The Irish Defence Forces Experiences in the UN forces in the Congo 1960 – 1964
An essay by Siobhán Pierce, Education and Outreach Officer – Archaeology & Natural History, National Museum of Ireland – Archaeology
It is fifty years since the Irish Defence Force went to serve as part of a United Nations Peacekeeping Mission in the Congo in July 1960. The experiences and events of their service there reflect both the inconsistencies and constraints of the original UN mandates and the complex political and military situation extant at that time, but also the determination of the Irish to carry out the work of the UN and keep the peace, and indeed create peace, in the Congo.
Based on the experiences of many of the soldiers who served there, this article gives a quick overview of the four years and primarily concentrates on the initial phase of operations in the Congo and explains some of the routine work involved in peacekeeping.
A group of N.C.O.s and Privates of the ‘A’ Company, 33rd Battalion enter a U.S. Globemaster at Baldonnel en route for the Congo in 1960
It deals with an overview of the history of the Congo, the background to the formation of UN Forces, organisation of initial units and preparations for departure, uniforms and health in the early stages, the nature of the deployment areas, negotiating skills and tension reduction tactics, patrols and the lead-up to Niemba, new equipment, operations 1961 to 1963, humanitarian projects and provides a conclusion.
Opening of Museum at Glasnevin Cemetery
The Military Heritage of Ireland Trust CLG is pleased to announce the opening of the new Glasnevin Museum at Glasnevin Cemetery, which was opened by An Taoiseach, Mr. Brien Cowen T.D on 8th April 2010.
The self-funded €11 million museum will showcase the social, historical, political and artistic development of modern Ireland, through the lives of 1.5 million people buried in Ireland’s national acropolis. Glasnevin Trust, which operates the cemetery, expects the Museum to cater for 100,000 visitors from home and abroad in the period May to December 2010. This will rise to 200,000 in 2011.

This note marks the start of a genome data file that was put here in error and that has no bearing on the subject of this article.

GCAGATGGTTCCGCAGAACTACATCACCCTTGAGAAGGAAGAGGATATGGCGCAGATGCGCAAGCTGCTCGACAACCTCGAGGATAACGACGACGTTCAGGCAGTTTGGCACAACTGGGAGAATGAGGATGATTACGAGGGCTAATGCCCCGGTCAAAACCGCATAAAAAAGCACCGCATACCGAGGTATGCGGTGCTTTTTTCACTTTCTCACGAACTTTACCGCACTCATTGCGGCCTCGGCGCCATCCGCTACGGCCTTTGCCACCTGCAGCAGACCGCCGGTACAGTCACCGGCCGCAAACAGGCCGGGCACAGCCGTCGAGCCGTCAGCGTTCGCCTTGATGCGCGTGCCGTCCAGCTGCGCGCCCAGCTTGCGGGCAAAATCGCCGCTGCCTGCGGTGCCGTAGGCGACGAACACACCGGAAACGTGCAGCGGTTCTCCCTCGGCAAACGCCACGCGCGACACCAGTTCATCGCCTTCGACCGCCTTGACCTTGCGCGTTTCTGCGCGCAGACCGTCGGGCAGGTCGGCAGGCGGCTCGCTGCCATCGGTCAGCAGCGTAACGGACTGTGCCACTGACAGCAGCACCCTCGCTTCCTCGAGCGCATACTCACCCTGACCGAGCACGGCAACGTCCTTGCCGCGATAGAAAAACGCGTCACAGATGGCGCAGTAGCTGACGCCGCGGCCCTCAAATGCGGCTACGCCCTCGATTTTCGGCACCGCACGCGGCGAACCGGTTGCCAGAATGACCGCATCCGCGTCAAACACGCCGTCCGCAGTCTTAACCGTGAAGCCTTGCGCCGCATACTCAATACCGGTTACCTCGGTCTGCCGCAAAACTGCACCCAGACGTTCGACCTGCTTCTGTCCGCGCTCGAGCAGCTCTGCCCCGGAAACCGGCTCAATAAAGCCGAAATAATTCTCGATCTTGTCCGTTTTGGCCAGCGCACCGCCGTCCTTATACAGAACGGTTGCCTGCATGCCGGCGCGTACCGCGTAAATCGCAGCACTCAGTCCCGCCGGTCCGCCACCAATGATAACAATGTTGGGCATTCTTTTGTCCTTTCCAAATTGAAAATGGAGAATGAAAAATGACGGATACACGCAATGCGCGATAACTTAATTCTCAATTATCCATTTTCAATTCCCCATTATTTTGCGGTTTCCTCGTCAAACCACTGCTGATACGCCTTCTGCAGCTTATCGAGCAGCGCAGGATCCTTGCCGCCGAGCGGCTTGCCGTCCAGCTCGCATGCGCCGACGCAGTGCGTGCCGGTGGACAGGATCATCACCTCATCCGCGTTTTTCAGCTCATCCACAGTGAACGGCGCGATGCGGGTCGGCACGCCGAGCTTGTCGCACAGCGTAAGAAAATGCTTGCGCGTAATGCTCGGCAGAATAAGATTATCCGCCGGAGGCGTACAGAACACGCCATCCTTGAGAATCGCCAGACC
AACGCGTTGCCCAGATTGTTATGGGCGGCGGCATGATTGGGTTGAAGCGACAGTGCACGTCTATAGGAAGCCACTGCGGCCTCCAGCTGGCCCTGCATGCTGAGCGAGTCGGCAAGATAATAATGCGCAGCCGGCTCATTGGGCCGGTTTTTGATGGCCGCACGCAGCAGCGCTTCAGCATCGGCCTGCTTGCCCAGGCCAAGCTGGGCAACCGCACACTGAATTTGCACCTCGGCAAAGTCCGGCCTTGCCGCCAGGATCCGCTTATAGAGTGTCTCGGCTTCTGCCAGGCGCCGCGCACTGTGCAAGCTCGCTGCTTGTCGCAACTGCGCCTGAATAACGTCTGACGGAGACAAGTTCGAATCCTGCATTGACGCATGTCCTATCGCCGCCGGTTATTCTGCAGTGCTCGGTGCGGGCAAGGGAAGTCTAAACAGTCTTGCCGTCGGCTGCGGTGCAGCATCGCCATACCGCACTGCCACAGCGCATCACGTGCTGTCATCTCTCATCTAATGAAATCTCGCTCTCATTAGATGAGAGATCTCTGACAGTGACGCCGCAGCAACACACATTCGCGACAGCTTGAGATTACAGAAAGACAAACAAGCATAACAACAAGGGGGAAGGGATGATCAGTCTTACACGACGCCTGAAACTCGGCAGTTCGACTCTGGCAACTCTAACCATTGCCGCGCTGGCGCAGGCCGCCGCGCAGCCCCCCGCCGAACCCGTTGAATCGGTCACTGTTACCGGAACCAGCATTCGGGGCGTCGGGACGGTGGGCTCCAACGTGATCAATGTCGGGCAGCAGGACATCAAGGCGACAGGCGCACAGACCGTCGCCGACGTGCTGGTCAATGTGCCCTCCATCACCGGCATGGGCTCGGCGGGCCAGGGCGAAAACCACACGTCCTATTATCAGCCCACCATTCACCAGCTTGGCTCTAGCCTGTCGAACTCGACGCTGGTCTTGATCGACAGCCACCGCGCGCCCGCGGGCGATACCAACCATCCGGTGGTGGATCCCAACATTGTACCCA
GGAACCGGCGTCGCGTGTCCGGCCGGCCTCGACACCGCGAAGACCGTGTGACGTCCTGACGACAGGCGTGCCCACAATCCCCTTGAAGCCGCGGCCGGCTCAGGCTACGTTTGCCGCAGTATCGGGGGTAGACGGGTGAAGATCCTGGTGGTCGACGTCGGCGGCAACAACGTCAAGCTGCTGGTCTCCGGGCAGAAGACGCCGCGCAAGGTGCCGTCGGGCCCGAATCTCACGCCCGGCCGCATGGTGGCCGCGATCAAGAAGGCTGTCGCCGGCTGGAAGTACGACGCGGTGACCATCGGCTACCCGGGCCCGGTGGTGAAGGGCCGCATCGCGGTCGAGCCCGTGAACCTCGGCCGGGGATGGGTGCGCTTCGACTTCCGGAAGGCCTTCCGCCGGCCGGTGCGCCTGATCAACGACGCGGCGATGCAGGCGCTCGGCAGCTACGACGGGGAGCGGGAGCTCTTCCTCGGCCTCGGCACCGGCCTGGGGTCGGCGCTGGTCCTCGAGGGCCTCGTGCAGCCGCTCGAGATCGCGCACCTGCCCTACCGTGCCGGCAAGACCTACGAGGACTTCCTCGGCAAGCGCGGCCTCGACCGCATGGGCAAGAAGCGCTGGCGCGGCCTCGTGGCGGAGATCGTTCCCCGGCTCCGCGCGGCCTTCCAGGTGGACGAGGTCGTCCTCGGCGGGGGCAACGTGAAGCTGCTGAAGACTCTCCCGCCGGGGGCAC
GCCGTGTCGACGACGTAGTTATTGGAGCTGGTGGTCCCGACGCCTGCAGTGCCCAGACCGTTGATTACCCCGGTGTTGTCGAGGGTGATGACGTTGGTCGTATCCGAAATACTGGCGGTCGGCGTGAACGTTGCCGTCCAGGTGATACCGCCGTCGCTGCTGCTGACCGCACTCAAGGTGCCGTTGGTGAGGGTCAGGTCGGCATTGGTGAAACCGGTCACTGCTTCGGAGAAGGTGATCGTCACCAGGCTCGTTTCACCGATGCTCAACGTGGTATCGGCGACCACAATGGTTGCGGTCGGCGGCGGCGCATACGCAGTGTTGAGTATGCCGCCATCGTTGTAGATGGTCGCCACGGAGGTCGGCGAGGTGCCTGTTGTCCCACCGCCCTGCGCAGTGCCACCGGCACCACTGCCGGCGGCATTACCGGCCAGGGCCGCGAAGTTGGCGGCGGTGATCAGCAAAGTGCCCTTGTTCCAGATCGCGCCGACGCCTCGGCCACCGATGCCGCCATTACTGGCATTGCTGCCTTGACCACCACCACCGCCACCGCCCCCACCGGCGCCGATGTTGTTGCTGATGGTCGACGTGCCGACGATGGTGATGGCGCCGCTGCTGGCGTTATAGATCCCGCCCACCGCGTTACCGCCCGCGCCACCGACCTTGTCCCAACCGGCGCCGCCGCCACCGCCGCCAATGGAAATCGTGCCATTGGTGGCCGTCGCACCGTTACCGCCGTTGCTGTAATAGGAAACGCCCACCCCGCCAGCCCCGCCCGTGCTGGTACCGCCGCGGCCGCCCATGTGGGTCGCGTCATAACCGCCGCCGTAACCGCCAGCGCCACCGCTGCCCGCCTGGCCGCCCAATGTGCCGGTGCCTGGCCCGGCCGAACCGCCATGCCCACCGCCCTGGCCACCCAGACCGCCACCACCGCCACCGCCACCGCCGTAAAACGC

The cemetery was originally opened by the great ‘Liberator’, Daniel O’Connell, in 1832 for the purpose of ‘burying people of all religions and none’ with dignity. Since opening 178 years ago over 1.5 million people, from all walks of life, have been buried in Glasnevin. Each and every detailed burial record is preserved both in the cemetery’s original handwritten journals and also hosted online on Glasnevin Trust’s web-site www.glasnevintrust.ie .
Admission to the museum’s exhibitions is:
€6.00 for adults
€4.00 for children, with 10% discounts offered for students and OAPs.
Glasnevin walking tours run daily at 11.30 am, 12.30 pm and 2.30 pm.
Family tickets for both the museum and cemetery walking tour can be purchased for €25.00 (2 adults and 2 children).
It is intended that a ‘Military Heritage Trail’ will be created for the cemetery. There are many famous persons associated with the Irish War of Independence, and other military events, whose graves are to be found in the cemetery.
These include Kevin Barry, Cathal Brugha, Michael Collins, Eamon De Valera, Anne Devlin, James Devlin (Balaclava 1854), Arthur Griffith, Kitty Kiernan; Maud Gonne MacBride, Countess Markievic, James Murray V.C. (South Africa 1881); Frank Ryan.
Others include a Royal Dublin Fusilier and an Irish Volunteer who were killed in Dublin during the 1916 Rising – they lie close to one another.
The Man who Captured Washington – General Robert Ross
The Military Heritage of Ireland Trust are pleased to announce the addition of the following military heritage website to the ‘Links’ section of its website. http://www.themanwhocapturedwashington.com/ .
The story of General Robert Ross is not widely known but the part he played in the War of 1812 is widely remembered for the burning of Washington. The following extract from the ‘Welcome’ section of the website sets out the rationale for the creation of this fine addition to the digital library of the Irish Soldier:
“The bicentennial of the ‘War of 1812’ is fast approaching, a conflict which witnessed the capture of Washington and the burning of the public buildings by the British, not least the ‘White House’, the U.S. Capitol (including the Supreme Court and Library of Congress) and the Washington Navy Yard. Against this background, the restoration in 2008 of a monument to General Robert Ross (the man who captured Washington) in his home village of Rostrevor, County Down, Northern Ireland has been timely. Commemorations of key historical events afford opportunities to throw fresh light on what happened.”